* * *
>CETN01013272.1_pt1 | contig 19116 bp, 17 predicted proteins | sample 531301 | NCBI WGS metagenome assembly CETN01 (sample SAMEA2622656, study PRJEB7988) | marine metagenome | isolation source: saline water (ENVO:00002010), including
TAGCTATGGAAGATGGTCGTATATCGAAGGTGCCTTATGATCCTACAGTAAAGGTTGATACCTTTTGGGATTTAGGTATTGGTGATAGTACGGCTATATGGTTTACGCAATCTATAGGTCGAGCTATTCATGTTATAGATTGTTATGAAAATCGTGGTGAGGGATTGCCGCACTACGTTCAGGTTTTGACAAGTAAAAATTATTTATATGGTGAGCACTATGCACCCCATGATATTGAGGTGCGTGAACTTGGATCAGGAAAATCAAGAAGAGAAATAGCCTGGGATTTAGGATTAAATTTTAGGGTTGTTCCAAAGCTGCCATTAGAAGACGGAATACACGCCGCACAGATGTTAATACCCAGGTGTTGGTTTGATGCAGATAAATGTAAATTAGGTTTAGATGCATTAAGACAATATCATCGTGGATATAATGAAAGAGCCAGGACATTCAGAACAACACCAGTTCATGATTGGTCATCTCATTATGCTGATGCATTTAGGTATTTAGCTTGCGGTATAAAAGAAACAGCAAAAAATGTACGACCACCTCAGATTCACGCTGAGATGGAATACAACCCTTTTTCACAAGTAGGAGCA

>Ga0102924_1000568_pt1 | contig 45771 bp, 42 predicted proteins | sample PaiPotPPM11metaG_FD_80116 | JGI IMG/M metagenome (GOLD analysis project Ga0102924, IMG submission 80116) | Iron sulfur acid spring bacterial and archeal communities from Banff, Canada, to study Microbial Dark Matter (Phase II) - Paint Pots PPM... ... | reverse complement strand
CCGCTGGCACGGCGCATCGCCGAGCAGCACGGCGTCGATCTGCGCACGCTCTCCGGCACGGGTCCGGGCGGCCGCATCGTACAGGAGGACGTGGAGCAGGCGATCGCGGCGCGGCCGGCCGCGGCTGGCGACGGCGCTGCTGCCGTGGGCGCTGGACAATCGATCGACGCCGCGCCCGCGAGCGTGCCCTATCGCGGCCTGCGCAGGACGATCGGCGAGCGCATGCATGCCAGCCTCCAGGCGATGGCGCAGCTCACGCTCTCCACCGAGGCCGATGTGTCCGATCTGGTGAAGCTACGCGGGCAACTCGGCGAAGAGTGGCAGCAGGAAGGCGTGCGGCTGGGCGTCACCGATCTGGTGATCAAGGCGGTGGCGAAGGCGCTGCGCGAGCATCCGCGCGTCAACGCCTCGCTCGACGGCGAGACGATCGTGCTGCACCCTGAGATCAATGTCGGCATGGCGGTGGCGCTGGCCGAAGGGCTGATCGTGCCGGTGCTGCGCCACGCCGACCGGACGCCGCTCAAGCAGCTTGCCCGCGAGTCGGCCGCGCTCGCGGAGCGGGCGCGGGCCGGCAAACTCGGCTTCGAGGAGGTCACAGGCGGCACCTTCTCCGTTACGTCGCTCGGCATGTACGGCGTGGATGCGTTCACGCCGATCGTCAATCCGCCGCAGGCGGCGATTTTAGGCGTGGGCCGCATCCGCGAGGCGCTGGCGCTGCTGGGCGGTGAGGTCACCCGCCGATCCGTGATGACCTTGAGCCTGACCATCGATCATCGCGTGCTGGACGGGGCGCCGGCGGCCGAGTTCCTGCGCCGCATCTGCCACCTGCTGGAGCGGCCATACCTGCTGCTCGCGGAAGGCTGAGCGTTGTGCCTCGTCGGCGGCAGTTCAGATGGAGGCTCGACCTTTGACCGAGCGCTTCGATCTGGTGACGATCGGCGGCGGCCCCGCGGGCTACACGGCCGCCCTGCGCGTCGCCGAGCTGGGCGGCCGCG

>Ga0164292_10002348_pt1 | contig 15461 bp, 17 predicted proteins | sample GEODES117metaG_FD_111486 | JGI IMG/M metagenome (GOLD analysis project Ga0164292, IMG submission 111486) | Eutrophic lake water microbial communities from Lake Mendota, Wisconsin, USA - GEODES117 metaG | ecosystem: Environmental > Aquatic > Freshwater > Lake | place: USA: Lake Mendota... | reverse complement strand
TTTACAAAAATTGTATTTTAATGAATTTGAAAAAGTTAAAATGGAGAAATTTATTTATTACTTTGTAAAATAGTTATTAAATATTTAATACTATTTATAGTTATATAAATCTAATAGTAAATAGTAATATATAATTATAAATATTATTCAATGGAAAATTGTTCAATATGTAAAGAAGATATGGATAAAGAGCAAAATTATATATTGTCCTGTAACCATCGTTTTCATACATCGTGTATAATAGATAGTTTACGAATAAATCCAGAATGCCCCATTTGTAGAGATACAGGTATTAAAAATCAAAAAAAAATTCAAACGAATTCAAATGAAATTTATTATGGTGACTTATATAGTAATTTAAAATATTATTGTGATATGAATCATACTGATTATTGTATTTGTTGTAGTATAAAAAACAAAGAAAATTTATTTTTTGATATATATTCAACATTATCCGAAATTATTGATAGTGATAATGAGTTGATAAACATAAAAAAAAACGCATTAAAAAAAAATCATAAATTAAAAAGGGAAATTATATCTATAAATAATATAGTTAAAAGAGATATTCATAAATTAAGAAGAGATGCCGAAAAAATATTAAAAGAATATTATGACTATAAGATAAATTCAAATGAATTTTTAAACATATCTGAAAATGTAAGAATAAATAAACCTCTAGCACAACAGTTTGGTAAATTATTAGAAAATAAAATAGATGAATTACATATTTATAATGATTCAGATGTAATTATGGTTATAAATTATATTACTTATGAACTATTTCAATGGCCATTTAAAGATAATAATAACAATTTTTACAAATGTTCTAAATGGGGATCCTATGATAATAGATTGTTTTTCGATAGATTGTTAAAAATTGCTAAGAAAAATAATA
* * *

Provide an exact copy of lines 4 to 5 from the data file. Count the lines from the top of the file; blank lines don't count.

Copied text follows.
CCGCTGGCACGGCGCATCGCCGAGCAGCACGGCGTCGATCTGCGCACGCTCTCCGGCACGGGTCCGGGCGGCCGCATCGTACAGGAGGACGTGGAGCAGGCGATCGCGGCGCGGCCGGCCGCGGCTGGCGACGGCGCTGCTGCCGTGGGCGCTGGACAATCGATCGACGCCGCGCCCGCGAGCGTGCCCTATCGCGGCCTGCGCAGGACGATCGGCGAGCGCATGCATGCCAGCCTCCAGGCGATGGCGCAGCTCACGCTCTCCACCGAGGCCGATGTGTCCGATCTGGTGAAGCTACGCGGGCAACTCGGCGAAGAGTGGCAGCAGGAAGGCGTGCGGCTGGGCGTCACCGATCTGGTGATCAAGGCGGTGGCGAAGGCGCTGCGCGAGCATCCGCGCGTCAACGCCTCGCTCGACGGCGAGACGATCGTGCTGCACCCTGAGATCAATGTCGGCATGGCGGTGGCGCTGGCCGAAGGGCTGATCGTGCCGGTGCTGCGCCACGCCGACCGGACGCCGCTCAAGCAGCTTGCCCGCGAGTCGGCCGCGCTCGCGGAGCGGGCGCGGGCCGGCAAACTCGGCTTCGAGGAGGTCACAGGCGGCACCTTCTCCGTTACGTCGCTCGGCATGTACGGCGTGGATGCGTTCACGCCGATCGTCAATCCGCCGCAGGCGGCGATTTTAGGCGTGGGCCGCATCCGCGAGGCGCTGGCGCTGCTGGGCGGTGAGGTCACCCGCCGATCCGTGATGACCTTGAGCCTGACCATCGATCATCGCGTGCTGGACGGGGCGCCGGCGGCCGAGTTCCTGCGCCGCATCTGCCACCTGCTGGAGCGGCCATACCTGCTGCTCGCGGAAGGCTGAGCGTTGTGCCTCGTCGGCGGCAGTTCAGATGGAGGCTCGACCTTTGACCGAGCGCTTCGATCTGGTGACGATCGGCGGCGGCCCCGCGGGCTACACGGCCGCCCTGCGCGTCGCCGAGCTGGGCGGCCGCG

>Ga0164292_10002348_pt1 | contig 15461 bp, 17 predicted proteins | sample GEODES117metaG_FD_111486 | JGI IMG/M metagenome (GOLD analysis project Ga0164292, IMG submission 111486) | Eutrophic lake water microbial communities from Lake Mendota, Wisconsin, USA - GEODES117 metaG | ecosystem: Environmental > Aquatic > Freshwater > Lake | place: USA: Lake Mendota... | reverse complement strand